Portal 4: Kit and Kaboodle

Making steady progress with its Portals of Rutherglen Project, Arts Rutherglen unveils its fourth artwork “Kit and Kaboodle”; a contemporary mural to accompany the art installation at the Information Centre, the Red Boot sculpture and the stain glass panel at the old chemists’ shop.
Arts Rutherglen continues to delve into the history of our town and its varied shops on Main St, at the same time aiming to brighten the streetscape with lively art in various mediums.

With a younger generation taking over the baking business at Valentines Bakehouse at 124-126 Main St, the Perrys are not only baking artisan bread but have remodelled the building in a contemporary way promoting modern art and attracting visitors to our town.
It was no easy task to trace the history of businesses in one shop over the long period from when gold was discovered in 1860 to the present, when no formal records have been documented, establishments have changed from tents to permanent buildings, businesses have opened and closed and oral histories are not always a reliable source.

Drawing a timeline from the 1880’s to now, has shown a major shift in retail patterns from the early watering holes like the Shamrock Hotel, to the many years of haberdashery outlets, through to the advent of TV shops, sports stores in the 1970’s and of course now, café and eateries.
Much of our information has been gleaned from advertisements in the old Rutherglen ‘ Sun’ newspaper courtesy of ever reliable Judy Harrison from the Historical Society, and appeals for help through facebook!
Some interesting snippets of history stand out; Mr Stan Bray was in the haberdashery business for nearly 60 years – an astonishing length of time and after a visit to America, he became associated with a company, established by his son, to erect the first motels in Australia leading to the present vast-growing industry.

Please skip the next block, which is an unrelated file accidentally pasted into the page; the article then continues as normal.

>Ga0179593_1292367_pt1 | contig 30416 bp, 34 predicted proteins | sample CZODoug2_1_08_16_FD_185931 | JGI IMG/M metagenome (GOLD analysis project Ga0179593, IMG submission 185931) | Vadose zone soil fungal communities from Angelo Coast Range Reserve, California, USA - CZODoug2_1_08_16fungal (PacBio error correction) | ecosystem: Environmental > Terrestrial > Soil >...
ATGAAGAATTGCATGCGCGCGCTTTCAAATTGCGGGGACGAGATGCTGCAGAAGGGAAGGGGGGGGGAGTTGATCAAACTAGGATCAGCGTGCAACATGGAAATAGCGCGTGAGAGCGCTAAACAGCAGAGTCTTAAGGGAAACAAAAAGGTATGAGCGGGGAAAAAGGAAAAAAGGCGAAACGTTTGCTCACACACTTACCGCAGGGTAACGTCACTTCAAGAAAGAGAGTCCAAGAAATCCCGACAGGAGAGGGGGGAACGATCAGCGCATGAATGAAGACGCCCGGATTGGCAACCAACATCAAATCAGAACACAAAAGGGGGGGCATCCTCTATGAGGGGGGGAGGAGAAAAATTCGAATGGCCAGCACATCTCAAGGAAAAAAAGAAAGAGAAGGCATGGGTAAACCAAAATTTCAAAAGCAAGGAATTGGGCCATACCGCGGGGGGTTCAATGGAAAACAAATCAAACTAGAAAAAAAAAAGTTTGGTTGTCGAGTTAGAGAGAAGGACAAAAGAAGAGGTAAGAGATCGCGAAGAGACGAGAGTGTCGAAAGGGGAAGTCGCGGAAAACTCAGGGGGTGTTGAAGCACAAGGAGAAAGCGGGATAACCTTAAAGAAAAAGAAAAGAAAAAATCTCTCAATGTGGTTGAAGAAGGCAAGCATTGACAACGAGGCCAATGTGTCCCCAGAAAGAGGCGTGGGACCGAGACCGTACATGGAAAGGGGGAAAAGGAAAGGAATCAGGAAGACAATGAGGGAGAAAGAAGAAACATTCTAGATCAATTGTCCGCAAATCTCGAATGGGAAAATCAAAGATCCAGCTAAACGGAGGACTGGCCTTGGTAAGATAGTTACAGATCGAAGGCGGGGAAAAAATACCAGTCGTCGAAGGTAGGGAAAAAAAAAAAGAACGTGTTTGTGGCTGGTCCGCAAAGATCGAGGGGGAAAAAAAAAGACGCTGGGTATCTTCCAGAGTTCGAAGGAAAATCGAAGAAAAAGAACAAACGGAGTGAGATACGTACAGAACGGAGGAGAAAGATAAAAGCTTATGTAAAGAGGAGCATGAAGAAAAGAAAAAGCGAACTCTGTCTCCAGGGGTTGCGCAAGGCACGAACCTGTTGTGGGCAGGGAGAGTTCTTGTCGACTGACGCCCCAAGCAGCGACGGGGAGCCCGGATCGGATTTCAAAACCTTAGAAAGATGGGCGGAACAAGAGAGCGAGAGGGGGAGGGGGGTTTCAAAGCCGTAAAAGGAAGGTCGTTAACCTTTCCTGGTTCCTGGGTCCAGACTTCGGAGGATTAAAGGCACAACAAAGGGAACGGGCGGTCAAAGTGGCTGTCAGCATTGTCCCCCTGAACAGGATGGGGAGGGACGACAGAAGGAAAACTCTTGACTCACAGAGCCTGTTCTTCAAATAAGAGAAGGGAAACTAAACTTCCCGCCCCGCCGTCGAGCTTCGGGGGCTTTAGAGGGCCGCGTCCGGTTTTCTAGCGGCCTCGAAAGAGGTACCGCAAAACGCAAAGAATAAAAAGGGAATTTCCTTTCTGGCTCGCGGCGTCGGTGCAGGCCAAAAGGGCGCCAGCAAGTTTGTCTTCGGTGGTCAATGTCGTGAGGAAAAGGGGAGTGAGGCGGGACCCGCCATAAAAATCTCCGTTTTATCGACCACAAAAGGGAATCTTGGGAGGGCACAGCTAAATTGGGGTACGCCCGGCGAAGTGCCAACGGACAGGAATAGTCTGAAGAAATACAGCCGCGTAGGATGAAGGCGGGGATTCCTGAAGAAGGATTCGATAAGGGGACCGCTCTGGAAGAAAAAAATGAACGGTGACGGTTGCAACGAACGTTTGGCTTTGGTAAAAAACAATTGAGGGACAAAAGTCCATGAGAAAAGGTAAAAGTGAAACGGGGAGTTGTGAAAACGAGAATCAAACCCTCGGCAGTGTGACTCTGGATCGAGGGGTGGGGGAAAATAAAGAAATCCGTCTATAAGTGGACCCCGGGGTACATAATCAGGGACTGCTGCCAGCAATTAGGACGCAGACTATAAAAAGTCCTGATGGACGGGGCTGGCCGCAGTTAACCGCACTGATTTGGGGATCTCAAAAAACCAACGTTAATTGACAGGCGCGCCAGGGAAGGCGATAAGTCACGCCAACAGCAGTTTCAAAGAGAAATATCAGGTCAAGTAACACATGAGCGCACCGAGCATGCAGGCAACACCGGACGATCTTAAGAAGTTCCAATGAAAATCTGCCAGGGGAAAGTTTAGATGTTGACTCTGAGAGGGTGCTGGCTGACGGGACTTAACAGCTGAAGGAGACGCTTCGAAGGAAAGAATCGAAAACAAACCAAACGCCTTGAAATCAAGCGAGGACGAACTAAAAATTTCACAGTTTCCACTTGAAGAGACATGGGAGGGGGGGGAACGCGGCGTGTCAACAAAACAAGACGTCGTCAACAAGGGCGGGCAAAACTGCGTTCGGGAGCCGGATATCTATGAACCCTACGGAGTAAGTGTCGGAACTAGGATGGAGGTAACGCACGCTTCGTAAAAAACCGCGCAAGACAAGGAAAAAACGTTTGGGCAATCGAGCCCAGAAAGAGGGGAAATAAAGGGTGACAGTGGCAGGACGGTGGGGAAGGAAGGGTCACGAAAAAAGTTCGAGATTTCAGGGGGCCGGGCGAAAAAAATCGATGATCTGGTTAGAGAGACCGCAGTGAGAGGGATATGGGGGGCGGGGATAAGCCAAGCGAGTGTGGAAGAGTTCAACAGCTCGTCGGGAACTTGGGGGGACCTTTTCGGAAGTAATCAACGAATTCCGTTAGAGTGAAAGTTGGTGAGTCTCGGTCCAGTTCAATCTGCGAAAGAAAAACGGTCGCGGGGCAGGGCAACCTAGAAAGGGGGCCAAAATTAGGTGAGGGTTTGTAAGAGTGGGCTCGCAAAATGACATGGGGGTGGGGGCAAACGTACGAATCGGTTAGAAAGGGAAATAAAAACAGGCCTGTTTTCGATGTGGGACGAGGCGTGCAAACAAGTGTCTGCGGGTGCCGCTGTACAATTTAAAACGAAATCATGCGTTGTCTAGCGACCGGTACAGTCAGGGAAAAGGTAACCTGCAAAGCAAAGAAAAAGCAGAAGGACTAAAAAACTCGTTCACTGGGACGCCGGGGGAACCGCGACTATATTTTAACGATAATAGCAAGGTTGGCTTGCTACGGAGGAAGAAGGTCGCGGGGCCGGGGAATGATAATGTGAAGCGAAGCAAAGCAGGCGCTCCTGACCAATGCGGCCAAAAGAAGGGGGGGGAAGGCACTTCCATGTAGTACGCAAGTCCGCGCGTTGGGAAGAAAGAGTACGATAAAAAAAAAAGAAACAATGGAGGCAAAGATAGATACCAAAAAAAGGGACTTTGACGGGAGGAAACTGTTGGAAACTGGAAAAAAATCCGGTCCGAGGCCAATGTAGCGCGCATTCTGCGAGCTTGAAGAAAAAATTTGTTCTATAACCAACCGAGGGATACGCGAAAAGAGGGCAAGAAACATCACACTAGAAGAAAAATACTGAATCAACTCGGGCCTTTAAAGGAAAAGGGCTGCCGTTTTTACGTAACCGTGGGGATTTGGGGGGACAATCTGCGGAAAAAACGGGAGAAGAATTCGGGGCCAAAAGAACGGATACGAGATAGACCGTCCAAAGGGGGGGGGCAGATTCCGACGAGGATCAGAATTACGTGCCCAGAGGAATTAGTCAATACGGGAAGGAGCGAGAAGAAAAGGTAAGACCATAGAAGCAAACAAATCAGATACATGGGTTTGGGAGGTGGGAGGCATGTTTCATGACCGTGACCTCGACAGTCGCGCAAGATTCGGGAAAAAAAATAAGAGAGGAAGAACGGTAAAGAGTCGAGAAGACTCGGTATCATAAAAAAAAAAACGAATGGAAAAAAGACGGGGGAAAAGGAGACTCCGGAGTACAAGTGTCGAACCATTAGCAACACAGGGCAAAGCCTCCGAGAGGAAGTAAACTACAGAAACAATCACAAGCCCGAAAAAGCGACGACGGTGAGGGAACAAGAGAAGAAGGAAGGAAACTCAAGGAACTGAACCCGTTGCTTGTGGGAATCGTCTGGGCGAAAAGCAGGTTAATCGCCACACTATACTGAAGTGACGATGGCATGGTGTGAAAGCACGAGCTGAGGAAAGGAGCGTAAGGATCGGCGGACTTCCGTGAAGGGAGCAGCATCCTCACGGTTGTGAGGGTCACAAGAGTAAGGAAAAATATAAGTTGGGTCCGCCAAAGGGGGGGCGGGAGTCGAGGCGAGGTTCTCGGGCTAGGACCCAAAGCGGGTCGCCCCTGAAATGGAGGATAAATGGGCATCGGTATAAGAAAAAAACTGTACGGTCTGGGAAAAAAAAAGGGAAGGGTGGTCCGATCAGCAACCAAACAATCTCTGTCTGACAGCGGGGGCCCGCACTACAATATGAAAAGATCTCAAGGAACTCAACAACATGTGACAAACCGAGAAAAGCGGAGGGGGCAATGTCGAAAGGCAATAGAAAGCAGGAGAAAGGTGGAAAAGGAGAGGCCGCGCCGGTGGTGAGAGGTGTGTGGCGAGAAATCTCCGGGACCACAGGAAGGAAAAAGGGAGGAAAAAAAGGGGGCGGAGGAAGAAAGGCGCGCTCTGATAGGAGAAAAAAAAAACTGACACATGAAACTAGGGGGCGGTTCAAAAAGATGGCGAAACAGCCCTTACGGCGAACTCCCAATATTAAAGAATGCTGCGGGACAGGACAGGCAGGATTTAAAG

Paddy Malone, helped by his schoolboy son, Des, from Malone’s Drapery and carpet laying business used to supply ‘made to order carpet’ by sewing one- yard strips by hand, making sure the pattern was correctly aligned. In later years carpet was joined by adhesive tape.
Unfortunately, as in a lot of older buildings, fire ripped through in the 1970’s when there was a laundramat(sic) on the premises.

In the 1980’s, fine dining came to Rutherglen in the form of the Shamrock Restaurant that pioneered exotic dishes like souffles, prawn cocktails and escargots! Bus loads from out of town would come to sample the new cuisine.
Continuing the modern emphasis on takeaway food, sweet treats and good coffee, the last three proprietors have specialized in delicious bakery items.

We tried to make the timeline as accurate as possible bearing in mind we have relied largely on oral histories, we have only listed the most prominent businesses and gaps in dates can be accounted for by the building being unoccupied.
Once again, we wish to acknowledge the outstanding talents of muralist, Kirrily Anderson completing a commission for Arts Rutherglen for the second time and to both generations of the Perry family for their generous sponsorship of the arts in Rutherglen.

The 'Laundramat'

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About the Artist: Kirrily Anderson

Kirrily Anderson is drawn to the beauty of the natural environment and the human form. Inspired by sentiment, beauty, childhood and the natural environment, her work is an exploration of human emotion in its most subtle form.

Her creative practice is an eclectic meld of visual art, illustration, street art & graphic design. Having recently moved from the busy midst of Melbourne’s creative scene in Collingwood to the still beauty of Chiltern in Victoria’s North East, the tone of her artwork has come full circle to reveal the quiet and reflective nature of her upbringing in rural NSW.
Immersing herself in the street art scene in Melbourne between 2010 – 2013 saw her curate and co-curate a number of exhibitions and street art based events, including Art de la Roo, (Toronto, Canada, 2012) and Street Advent (2011 & 2012).

Kirrily has exhibited and curated both in Australia and overseas. In 2015 she was shortlisted for the Marie Ellis OAM prize for drawing and awarded the Abbostford Convent’s Spiritous Award. She has facilitated street art workshops in Melbourne and rural Victoria.

Kirrily opened Paper Trail Studio in Chiltern in March 2017. The studio showcases selected works and functions as a space for creative workshops.

Visit Kirrily’s website